Jobs for HR compliance officers right now
Even in non-pandemic times, another major role of HR compliance officers is to educate and train workers about legal requirements. These laws are always updating and changing anyway, but even more so in recent weeks. It’s very important for an HR compliance officer to have the latest information on these rules, from the federal to the local level. Right now, HR compliance officers can still offer these trainings to virtual teams through video chats or other types of conferencing.
Hiring and recruiting in a pandemic is wildly different, especially for businesses who weren’t virtual in the past. An HR professional can help to legally navigate this process in uncharted waters.
An HR compliance officer also has a big role in hiring the best talent for your business. It’s their job to make sure candidates can perform the job, and receive the necessary education to comply with regulations. A lot of businesses are hiring right now after losing employees to issues related to COVID-19. Businesses that are physically reopening might not have employees who feel safe returning. Others might be suddenly caring for children or family members and cannot return to their “normal” job at the moment. Hiring and recruiting in a pandemic is wildly different, especially for businesses who weren’t virtual in the past. An HR professional can help to legally navigate this process in uncharted waters.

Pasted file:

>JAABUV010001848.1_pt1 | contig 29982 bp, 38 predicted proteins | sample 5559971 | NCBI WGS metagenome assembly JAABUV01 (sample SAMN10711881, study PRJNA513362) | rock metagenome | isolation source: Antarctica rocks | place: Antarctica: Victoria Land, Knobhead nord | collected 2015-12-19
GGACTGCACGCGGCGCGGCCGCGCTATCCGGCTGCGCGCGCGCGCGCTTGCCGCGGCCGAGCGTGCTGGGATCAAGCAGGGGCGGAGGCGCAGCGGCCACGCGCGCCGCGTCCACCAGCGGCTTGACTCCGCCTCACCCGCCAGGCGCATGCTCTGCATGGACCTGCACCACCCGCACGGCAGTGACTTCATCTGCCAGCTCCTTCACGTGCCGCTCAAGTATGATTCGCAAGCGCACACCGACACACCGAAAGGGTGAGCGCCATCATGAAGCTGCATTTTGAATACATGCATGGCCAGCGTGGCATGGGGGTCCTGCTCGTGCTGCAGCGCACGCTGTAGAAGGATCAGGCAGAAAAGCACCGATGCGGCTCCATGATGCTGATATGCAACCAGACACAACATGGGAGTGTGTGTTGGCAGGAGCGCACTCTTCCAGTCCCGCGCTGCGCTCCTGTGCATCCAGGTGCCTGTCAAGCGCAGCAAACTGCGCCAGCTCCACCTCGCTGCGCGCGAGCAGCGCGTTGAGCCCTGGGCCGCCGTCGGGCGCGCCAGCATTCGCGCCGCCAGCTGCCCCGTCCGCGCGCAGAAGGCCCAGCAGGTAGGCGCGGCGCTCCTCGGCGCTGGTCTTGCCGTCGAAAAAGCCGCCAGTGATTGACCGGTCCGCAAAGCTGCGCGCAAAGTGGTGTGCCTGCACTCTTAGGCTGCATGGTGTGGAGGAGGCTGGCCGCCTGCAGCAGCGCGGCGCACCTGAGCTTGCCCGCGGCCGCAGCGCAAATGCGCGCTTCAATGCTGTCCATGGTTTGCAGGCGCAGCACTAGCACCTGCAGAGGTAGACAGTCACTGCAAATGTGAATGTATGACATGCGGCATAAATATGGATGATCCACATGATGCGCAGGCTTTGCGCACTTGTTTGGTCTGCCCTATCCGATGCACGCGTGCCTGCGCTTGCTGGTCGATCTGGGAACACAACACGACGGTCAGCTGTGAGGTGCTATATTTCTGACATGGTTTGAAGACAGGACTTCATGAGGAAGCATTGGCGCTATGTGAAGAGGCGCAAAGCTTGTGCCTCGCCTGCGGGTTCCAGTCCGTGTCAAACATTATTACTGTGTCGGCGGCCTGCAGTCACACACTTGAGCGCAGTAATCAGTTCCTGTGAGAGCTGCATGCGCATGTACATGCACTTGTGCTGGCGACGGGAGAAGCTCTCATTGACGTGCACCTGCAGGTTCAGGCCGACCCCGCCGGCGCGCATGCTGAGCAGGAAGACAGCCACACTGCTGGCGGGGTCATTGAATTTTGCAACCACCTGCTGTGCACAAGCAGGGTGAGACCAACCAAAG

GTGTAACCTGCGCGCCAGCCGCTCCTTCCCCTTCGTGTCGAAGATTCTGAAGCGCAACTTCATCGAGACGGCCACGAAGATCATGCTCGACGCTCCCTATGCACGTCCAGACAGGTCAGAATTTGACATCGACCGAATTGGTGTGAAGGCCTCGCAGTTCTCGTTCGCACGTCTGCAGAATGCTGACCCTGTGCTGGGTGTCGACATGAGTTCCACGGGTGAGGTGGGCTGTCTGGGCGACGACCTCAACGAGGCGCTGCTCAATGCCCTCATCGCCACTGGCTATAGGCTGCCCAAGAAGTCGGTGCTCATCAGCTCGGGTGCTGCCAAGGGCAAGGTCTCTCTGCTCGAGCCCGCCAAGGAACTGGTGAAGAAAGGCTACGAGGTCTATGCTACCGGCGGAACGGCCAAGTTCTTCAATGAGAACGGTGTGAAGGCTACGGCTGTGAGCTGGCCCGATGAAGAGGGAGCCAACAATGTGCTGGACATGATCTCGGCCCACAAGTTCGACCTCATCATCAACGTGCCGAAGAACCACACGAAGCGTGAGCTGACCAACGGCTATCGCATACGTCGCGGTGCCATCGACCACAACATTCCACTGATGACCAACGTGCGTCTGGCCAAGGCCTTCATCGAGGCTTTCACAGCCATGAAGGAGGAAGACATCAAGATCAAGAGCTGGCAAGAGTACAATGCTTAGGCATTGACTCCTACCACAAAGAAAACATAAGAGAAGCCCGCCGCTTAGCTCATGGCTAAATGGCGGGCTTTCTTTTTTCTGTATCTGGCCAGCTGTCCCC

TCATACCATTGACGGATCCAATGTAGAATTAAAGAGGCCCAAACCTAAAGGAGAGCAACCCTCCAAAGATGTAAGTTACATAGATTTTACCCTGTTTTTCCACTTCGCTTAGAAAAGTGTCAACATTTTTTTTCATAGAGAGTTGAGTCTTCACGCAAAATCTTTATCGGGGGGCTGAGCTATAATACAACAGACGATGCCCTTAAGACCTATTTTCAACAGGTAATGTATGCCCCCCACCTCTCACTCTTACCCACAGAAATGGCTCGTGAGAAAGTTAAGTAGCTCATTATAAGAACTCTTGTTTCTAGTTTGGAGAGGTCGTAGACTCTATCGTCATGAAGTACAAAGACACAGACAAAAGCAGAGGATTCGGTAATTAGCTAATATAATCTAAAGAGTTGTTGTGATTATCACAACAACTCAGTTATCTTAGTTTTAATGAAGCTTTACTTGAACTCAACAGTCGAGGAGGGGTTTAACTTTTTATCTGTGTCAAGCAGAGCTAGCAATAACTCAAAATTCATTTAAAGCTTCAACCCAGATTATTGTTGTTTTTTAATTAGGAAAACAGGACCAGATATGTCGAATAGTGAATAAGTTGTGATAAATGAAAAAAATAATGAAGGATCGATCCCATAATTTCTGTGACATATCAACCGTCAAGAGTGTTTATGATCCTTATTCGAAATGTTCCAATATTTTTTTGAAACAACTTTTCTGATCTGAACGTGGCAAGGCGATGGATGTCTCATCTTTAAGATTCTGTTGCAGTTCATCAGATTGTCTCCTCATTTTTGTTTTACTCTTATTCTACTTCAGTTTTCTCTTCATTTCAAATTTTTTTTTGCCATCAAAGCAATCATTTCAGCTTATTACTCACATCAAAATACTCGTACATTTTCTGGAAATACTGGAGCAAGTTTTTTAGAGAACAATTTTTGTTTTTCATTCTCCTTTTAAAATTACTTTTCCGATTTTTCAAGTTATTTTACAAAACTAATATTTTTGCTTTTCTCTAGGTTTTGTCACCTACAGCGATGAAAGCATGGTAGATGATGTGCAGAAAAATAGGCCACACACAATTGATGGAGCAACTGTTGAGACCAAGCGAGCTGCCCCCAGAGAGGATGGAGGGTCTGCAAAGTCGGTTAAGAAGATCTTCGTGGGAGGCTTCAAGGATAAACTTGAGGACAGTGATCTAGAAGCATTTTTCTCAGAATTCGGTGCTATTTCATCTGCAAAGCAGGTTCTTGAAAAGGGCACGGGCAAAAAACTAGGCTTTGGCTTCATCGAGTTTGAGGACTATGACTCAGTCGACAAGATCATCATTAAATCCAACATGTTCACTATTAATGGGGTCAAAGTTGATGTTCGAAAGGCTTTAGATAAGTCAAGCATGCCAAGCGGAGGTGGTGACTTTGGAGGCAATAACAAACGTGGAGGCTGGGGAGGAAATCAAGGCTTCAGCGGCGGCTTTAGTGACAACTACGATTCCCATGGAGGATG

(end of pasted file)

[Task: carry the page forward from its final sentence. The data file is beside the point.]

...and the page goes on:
Enforcing new policies
If you haven’t updated your employee handbook yet or aren’t fully adjusted to working virtually, you’re not alone. However, if you have an HR compliance officer helping out, these changes and transitions are going to be much easier. But what if your business is too small to warrant hiring a full-time HR professional? That’s OK because this is a role that can be outsourced. It’s very important for businesses of all sizes to stay HR compliant. It’s especially crucial in times like these when regulations are changing at a whip-fast pace. It might seem like working virtually means less issues with HR compliance, but that’s not always the case.
Consider this: workers’ compensation claims were increasing including accidents and injuries at home even before the pandemic. In fact, one of the biggest workers’ comp complaints is carpal tunnel from spending too much time typing (usually in a non-ergonomic manner). Having employees work from home means you as the employer don’t have as much control over the environment as you do in a brick-and-mortar setting, but there are still things you can do to keep employees safe. This is something HR professionals can help you with, particularly if it seems like your business might permanently or semi-permanently shift to this kind of environment.
Working remotely has pros and cons, and it’s important for your business to stay legally up to date on how to handle this situation. An HR compliance officer can help.